Karen Coombs reviews The Most Excellent and Lamentable Tragedy of Romeo and Juliet for Stage Whispers. See the review in its original context here.
A modern adaptation of a classic is not uncommon. Zoey Dawson’s version of Romeo and Juliet, however, takes on the challenge of using a young, all female cast to play the mostly male characters of the Montague and Capulet battle. And it works well. If anything, it takes the focus off the famous, tragic couple and puts the spotlight onto the young and in love Juliet; also aided by the fact that Juliet is played by the one actress, Brigid Gallacher, whilst the rest of the cast; Nikki Shiels, Naomi Rukavina, Devon Lang Wilton, Laura Maitland and Carolyn Butler, takes turns in playing Romeo. What is achieved therefore is an eye-opener into the angst of a young teenage girl in love – albeit a modern one.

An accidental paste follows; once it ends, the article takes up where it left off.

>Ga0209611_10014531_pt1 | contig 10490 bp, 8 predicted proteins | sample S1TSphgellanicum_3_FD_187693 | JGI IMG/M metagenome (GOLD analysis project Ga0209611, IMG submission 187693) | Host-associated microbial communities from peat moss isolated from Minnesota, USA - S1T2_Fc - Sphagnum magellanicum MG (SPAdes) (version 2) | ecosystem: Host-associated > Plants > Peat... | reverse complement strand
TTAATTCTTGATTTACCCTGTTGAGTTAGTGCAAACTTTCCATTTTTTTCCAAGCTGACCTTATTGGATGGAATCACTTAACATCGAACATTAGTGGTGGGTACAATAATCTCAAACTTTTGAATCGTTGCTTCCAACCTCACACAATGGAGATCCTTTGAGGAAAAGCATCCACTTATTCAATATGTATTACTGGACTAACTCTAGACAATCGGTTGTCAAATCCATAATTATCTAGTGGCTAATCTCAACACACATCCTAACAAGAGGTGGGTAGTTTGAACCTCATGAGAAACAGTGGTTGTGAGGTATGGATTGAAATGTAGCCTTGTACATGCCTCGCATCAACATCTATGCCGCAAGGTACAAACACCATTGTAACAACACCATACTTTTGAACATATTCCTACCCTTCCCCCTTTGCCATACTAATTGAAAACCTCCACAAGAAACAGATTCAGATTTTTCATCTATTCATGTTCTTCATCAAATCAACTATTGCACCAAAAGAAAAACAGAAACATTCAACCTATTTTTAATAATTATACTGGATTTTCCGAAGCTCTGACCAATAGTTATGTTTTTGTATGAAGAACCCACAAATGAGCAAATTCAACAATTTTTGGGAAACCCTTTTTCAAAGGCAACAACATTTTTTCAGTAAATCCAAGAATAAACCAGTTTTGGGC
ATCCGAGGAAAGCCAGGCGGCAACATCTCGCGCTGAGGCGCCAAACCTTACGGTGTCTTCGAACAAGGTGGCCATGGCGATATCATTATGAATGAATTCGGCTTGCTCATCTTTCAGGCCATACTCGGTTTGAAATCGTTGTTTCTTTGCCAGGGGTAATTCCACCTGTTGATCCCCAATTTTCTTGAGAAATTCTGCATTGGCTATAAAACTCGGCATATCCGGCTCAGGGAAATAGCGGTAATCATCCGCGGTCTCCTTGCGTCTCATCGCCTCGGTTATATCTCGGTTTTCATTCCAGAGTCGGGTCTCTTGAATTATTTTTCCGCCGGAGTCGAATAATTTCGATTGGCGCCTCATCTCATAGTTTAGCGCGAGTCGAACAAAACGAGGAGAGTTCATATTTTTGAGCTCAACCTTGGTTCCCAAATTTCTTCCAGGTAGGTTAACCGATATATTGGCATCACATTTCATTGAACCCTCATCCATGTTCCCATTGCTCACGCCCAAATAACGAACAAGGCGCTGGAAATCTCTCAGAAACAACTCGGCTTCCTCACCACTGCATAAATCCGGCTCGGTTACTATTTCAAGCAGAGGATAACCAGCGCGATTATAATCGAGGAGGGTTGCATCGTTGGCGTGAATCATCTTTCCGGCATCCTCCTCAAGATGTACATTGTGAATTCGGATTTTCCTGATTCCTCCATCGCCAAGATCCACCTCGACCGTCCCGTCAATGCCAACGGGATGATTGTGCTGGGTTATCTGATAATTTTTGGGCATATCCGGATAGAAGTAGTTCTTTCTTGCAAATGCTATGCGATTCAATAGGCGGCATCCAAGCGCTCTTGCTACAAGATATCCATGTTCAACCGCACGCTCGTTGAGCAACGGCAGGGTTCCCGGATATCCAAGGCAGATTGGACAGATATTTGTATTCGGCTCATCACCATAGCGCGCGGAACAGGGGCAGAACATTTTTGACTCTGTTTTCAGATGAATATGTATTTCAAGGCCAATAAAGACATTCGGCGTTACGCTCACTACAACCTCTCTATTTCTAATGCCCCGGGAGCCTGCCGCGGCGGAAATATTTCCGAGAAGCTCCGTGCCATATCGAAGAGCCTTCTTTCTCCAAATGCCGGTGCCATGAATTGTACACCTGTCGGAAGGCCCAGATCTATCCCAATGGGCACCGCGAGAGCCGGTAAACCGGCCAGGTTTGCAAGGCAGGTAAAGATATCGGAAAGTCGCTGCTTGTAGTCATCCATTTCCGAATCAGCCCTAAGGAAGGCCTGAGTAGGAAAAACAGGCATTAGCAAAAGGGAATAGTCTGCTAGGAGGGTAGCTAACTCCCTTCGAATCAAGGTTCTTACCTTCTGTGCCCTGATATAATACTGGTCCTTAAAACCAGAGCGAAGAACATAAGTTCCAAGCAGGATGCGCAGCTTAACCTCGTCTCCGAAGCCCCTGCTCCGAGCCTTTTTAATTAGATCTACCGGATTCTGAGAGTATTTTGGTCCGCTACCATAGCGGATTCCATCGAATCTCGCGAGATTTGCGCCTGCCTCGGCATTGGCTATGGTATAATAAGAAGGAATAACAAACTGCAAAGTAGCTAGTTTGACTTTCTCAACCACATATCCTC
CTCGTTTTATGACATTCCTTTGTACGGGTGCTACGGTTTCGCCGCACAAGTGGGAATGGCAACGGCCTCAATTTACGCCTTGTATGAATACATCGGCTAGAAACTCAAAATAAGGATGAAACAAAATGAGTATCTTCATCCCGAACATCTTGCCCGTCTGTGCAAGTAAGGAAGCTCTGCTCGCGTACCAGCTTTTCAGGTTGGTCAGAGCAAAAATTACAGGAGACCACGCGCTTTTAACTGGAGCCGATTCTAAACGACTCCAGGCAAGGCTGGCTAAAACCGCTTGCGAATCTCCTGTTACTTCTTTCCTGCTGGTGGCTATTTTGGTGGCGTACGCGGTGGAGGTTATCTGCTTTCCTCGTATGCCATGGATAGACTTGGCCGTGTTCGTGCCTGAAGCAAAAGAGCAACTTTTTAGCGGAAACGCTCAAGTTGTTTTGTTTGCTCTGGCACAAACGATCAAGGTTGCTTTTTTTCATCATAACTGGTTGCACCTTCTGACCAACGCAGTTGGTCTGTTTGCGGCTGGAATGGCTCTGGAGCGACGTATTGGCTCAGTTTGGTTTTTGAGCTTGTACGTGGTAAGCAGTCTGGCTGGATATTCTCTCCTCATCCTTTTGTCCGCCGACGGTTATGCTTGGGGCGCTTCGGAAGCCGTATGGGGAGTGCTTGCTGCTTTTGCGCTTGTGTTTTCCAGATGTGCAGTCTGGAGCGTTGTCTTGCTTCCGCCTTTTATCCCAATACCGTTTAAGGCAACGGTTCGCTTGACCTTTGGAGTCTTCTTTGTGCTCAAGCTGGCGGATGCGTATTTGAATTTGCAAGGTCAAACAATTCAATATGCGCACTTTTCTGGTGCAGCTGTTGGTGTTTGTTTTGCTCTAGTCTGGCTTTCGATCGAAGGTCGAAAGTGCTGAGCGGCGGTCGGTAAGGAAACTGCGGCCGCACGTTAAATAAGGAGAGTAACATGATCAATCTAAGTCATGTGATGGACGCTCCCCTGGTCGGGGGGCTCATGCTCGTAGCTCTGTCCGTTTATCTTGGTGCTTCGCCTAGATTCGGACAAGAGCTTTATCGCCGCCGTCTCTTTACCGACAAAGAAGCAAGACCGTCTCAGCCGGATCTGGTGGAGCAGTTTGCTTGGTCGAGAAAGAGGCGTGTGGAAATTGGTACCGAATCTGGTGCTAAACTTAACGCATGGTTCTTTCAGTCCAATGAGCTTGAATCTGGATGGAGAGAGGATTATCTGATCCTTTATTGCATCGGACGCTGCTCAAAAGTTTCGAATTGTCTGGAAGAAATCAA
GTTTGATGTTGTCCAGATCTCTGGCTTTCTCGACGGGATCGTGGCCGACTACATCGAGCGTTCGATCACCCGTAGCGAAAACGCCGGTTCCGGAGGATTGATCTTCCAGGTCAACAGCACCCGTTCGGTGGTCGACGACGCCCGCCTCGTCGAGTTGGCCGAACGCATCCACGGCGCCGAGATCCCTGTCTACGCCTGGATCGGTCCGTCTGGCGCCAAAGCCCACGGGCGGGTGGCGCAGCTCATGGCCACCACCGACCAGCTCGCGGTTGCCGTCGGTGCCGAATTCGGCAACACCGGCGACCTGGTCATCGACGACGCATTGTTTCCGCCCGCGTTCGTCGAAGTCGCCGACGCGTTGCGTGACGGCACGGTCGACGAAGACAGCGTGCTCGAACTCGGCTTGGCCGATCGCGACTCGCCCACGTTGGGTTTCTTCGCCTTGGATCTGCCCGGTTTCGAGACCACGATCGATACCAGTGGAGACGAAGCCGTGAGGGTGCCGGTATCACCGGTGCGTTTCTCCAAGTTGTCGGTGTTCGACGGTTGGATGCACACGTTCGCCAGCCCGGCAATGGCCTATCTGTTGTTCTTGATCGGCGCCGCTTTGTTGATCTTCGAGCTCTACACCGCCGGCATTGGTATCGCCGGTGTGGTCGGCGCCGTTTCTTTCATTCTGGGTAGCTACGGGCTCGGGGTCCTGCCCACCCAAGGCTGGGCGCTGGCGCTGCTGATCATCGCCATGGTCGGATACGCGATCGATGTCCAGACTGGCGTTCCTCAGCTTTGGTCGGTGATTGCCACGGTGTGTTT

The modern and girly set by Zoe Rouse, of a pretty bedroom with books and fluffy toys, accentuates the juxtaposition of Juliet’s youthful innocence, unwittingly cast into the awful circumstances of murder, isolation and suicide. The ensemble ably handles the lofty text, yet delivered with entirely modern mannerisms – supported by random pop-music, props and costumes. It makes for some really funny moments but without any touch of send-up. When Juliet is believed to be dead, the scene is pure Brecht- it’s funny and it works brilliantly.
This play oozes girl-power of the tough and gritty kind. The young actresses swing between the masculine and the feminine; the funny and the tragic with ease. They take on scenes of fighting, stabbing and murder with authentic gusto. It feels unfair to single anyone out but Naomi Rukavina was a most believable Romeo and Nikki Shiels a talented stand-out.
This is well directed and adapted play by Dawson.